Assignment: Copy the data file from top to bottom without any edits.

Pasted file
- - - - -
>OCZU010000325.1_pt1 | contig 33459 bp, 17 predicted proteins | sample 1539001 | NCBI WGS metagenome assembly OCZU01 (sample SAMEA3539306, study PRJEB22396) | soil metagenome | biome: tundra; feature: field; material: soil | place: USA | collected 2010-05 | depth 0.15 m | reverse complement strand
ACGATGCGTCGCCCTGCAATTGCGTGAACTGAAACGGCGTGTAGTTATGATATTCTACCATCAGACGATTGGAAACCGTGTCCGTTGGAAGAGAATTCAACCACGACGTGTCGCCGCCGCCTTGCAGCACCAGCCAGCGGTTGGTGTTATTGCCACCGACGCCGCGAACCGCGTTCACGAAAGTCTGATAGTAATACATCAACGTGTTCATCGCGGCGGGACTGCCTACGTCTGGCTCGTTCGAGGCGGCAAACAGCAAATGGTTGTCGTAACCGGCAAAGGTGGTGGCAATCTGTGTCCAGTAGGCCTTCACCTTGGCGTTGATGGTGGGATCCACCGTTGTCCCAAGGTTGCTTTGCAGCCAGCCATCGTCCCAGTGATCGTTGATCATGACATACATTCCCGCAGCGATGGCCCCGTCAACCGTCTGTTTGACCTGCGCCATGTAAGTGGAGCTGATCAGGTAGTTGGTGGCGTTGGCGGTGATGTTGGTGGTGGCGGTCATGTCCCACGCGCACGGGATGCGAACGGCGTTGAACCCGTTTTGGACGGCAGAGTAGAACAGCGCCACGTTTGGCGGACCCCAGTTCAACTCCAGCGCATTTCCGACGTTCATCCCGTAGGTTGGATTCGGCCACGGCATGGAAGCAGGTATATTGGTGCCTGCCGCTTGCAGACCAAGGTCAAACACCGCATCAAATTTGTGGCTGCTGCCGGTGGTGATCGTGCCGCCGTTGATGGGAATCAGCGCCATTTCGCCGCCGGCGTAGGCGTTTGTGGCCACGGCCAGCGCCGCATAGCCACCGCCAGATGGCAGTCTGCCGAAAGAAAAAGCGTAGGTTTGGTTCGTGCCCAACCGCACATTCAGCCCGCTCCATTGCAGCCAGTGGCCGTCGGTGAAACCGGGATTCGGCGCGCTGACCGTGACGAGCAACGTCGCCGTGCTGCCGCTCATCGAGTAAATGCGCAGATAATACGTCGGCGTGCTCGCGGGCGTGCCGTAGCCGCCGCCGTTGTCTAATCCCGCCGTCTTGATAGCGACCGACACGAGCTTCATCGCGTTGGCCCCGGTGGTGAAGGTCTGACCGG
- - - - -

>OCZU010000325.1_pt1 | contig 33459 bp, 17 predicted proteins | sample 1539001 | NCBI WGS metagenome assembly OCZU01 (sample SAMEA3539306, study PRJEB22396) | soil metagenome | biome: tundra; feature: field; material: soil | place: USA | collected 2010-05 | depth 0.15 m | reverse complement strand
ACGATGCGTCGCCCTGCAATTGCGTGAACTGAAACGGCGTGTAGTTATGATATTCTACCATCAGACGATTGGAAACCGTGTCCGTTGGAAGAGAATTCAACCACGACGTGTCGCCGCCGCCTTGCAGCACCAGCCAGCGGTTGGTGTTATTGCCACCGACGCCGCGAACCGCGTTCACGAAAGTCTGATAGTAATACATCAACGTGTTCATCGCGGCGGGACTGCCTACGTCTGGCTCGTTCGAGGCGGCAAACAGCAAATGGTTGTCGTAACCGGCAAAGGTGGTGGCAATCTGTGTCCAGTAGGCCTTCACCTTGGCGTTGATGGTGGGATCCACCGTTGTCCCAAGGTTGCTTTGCAGCCAGCCATCGTCCCAGTGATCGTTGATCATGACATACATTCCCGCAGCGATGGCCCCGTCAACCGTCTGTTTGACCTGCGCCATGTAAGTGGAGCTGATCAGGTAGTTGGTGGCGTTGGCGGTGATGTTGGTGGTGGCGGTCATGTCCCACGCGCACGGGATGCGAACGGCGTTGAACCCGTTTTGGACGGCAGAGTAGAACAGCGCCACGTTTGGCGGACCCCAGTTCAACTCCAGCGCATTTCCGACGTTCATCCCGTAGGTTGGATTCGGCCACGGCATGGAAGCAGGTATATTGGTGCCTGCCGCTTGCAGACCAAGGTCAAACACCGCATCAAATTTGTGGCTGCTGCCGGTGGTGATCGTGCCGCCGTTGATGGGAATCAGCGCCATTTCGCCGCCGGCGTAGGCGTTTGTGGCCACGGCCAGCGCCGCATAGCCACCGCCAGATGGCAGTCTGCCGAAAGAAAAAGCGTAGGTTTGGTTCGTGCCCAACCGCACATTCAGCCCGCTCCATTGCAGCCAGTGGCCGTCGGTGAAACCGGGATTCGGCGCGCTGACCGTGACGAGCAACGTCGCCGTGCTGCCGCTCATCGAGTAAATGCGCAGATAATACGTCGGCGTGCTCGCGGGCGTGCCGTAGCCGCCGCCGTTGTCTAATCCCGCCGTCTTGATAGCGACCGACACGAGCTTCATCGCGTTGGCCCCGGTGGTGAAGGTCTGACCGG